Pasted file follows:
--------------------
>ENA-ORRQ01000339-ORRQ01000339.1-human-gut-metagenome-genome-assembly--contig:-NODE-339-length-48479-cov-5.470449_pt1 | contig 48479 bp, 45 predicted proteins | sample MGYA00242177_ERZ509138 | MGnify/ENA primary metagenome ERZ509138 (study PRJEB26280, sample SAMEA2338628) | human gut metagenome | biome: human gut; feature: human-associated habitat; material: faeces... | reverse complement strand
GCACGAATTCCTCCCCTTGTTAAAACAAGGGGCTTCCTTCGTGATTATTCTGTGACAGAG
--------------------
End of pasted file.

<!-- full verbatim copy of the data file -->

>ENA-ORRQ01000339-ORRQ01000339.1-human-gut-metagenome-genome-assembly--contig:-NODE-339-length-48479-cov-5.470449_pt1 | contig 48479 bp, 45 predicted proteins | sample MGYA00242177_ERZ509138 | MGnify/ENA primary metagenome ERZ509138 (study PRJEB26280, sample SAMEA2338628) | human gut metagenome | biome: human gut; feature: human-associated habitat; material: faeces... | reverse complement strand
GCACGAATTCCTCCCCTTGTTAAAACAAGGGGCTTCCTTCGTGATTATTCTGTGACAGAG